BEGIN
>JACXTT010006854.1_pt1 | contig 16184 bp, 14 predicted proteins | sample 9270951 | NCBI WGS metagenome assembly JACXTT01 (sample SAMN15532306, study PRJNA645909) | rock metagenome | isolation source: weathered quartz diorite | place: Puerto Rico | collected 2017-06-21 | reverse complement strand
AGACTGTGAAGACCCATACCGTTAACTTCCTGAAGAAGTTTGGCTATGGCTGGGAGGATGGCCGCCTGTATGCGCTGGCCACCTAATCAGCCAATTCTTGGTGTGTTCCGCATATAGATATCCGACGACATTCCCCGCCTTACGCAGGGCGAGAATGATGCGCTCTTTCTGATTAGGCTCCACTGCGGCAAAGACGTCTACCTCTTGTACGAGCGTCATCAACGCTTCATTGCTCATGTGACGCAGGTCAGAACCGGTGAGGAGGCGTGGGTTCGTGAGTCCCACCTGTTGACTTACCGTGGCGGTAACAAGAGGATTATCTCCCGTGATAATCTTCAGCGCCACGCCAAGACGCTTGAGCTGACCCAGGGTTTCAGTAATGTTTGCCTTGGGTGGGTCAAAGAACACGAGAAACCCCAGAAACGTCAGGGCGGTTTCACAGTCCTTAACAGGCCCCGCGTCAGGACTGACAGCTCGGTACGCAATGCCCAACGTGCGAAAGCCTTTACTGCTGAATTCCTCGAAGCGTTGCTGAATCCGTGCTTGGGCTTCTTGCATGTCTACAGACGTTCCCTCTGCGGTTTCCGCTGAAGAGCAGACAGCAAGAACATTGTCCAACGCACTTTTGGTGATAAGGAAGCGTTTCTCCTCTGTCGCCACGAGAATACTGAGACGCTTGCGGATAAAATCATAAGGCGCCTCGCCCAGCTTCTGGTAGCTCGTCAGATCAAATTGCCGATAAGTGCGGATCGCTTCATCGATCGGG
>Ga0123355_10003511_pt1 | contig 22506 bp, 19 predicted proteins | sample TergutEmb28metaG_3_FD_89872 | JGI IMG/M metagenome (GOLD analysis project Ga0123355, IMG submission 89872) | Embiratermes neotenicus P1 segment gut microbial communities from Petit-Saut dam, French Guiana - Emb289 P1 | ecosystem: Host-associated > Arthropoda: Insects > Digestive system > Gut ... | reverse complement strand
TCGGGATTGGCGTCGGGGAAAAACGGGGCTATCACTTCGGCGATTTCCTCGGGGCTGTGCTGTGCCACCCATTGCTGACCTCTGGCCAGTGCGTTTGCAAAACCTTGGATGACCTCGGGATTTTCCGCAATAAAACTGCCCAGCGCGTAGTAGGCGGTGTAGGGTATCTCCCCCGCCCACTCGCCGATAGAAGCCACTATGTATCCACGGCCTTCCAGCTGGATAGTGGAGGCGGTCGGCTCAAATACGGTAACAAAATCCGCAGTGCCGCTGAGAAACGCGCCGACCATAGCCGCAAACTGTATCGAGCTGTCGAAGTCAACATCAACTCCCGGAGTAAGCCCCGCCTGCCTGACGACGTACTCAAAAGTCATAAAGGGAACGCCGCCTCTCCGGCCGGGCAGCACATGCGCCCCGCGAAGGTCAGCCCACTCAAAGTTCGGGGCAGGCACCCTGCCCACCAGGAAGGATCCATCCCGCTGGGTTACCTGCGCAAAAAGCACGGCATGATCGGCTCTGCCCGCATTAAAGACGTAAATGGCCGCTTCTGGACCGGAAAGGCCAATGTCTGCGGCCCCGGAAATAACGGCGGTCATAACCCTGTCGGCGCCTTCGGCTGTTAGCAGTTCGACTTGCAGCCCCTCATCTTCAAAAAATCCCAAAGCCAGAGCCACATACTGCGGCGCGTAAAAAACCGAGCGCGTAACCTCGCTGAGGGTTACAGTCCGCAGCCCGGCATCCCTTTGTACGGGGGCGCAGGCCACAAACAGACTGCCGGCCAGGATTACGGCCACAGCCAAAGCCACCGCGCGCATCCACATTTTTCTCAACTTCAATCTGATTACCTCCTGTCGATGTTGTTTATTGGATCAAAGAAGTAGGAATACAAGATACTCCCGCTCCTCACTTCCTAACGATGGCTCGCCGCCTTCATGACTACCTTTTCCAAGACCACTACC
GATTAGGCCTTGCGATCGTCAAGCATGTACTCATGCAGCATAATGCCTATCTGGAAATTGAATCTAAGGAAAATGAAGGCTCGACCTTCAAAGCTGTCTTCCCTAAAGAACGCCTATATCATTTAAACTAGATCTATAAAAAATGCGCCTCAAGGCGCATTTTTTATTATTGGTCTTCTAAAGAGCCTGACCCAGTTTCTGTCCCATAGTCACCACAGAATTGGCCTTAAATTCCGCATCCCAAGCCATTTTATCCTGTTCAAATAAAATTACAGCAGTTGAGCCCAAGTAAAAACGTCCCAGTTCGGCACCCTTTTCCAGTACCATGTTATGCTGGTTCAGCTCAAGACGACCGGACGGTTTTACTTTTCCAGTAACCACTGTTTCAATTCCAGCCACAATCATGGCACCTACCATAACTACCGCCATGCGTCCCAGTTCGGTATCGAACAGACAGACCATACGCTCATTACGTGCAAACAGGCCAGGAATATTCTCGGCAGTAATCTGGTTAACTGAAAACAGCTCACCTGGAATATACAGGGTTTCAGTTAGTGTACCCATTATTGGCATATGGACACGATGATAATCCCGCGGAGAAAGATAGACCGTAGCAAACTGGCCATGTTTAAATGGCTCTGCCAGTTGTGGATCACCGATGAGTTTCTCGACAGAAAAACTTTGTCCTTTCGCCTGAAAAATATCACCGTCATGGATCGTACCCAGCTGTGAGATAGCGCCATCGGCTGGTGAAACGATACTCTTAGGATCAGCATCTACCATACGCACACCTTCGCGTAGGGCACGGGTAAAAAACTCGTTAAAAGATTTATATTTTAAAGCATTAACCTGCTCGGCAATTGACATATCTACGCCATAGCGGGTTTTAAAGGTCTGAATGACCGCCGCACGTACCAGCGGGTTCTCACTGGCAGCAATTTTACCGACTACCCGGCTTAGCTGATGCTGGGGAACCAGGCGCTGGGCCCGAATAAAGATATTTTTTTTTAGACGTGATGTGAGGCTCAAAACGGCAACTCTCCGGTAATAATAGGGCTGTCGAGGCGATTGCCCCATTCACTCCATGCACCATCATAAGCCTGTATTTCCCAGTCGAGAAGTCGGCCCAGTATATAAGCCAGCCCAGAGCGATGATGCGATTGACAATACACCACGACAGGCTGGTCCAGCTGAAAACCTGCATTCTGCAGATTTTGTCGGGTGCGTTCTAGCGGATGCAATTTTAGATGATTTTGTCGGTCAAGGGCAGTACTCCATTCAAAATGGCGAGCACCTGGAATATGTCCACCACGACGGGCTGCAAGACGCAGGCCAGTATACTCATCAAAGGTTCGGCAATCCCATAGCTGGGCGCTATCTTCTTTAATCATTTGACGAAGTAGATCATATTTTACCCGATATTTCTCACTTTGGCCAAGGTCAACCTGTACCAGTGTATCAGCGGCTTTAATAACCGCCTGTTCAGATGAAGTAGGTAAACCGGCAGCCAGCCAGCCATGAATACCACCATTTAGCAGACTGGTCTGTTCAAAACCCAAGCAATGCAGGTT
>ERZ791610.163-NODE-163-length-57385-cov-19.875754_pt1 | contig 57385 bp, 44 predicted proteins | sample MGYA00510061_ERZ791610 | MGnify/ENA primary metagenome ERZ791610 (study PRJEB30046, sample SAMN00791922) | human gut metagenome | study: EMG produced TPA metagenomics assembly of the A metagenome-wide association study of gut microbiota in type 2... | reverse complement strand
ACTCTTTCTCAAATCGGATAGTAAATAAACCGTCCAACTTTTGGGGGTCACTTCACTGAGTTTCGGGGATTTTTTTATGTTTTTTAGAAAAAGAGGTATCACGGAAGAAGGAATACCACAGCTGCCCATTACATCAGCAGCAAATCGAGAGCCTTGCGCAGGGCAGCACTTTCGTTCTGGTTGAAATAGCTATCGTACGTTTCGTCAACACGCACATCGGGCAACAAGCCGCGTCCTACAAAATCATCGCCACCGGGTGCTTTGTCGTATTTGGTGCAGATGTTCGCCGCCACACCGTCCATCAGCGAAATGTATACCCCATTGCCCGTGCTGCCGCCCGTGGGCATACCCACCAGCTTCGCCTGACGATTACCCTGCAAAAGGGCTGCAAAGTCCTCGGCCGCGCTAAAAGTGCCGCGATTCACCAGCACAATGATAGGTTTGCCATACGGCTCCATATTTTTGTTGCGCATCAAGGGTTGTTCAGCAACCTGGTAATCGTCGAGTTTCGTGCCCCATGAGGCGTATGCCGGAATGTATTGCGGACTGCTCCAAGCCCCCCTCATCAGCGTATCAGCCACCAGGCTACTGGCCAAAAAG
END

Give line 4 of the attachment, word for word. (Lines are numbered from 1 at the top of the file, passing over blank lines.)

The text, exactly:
TCGGGATTGGCGTCGGGGAAAAACGGGGCTATCACTTCGGCGATTTCCTCGGGGCTGTGCTGTGCCACCCATTGCTGACCTCTGGCCAGTGCGTTTGCAAAACCTTGGATGACCTCGGGATTTTCCGCAATAAAACTGCCCAGCGCGTAGTAGGCGGTGTAGGGTATCTCCCCCGCCCACTCGCCGATAGAAGCCACTATGTATCCACGGCCTTCCAGCTGGATAGTGGAGGCGGTCGGCTCAAATACGGTAACAAAATCCGCAGTGCCGCTGAGAAACGCGCCGACCATAGCCGCAAACTGTATCGAGCTGTCGAAGTCAACATCAACTCCCGGAGTAAGCCCCGCCTGCCTGACGACGTACTCAAAAGTCATAAAGGGAACGCCGCCTCTCCGGCCGGGCAGCACATGCGCCCCGCGAAGGTCAGCCCACTCAAAGTTCGGGGCAGGCACCCTGCCCACCAGGAAGGATCCATCCCGCTGGGTTACCTGCGCAAAAAGCACGGCATGATCGGCTCTGCCCGCATTAAAGACGTAAATGGCCGCTTCTGGACCGGAAAGGCCAATGTCTGCGGCCCCGGAAATAACGGCGGTCATAACCCTGTCGGCGCCTTCGGCTGTTAGCAGTTCGACTTGCAGCCCCTCATCTTCAAAAAATCCCAAAGCCAGAGCCACATACTGCGGCGCGTAAAAAACCGAGCGCGTAACCTCGCTGAGGGTTACAGTCCGCAGCCCGGCATCCCTTTGTACGGGGGCGCAGGCCACAAACAGACTGCCGGCCAGGATTACGGCCACAGCCAAAGCCACCGCGCGCATCCACATTTTTCTCAACTTCAATCTGATTACCTCCTGTCGATGTTGTTTATTGGATCAAAGAAGTAGGAATACAAGATACTCCCGCTCCTCACTTCCTAACGATGGCTCGCCGCCTTCATGACTACCTTTTCCAAGACCACTACC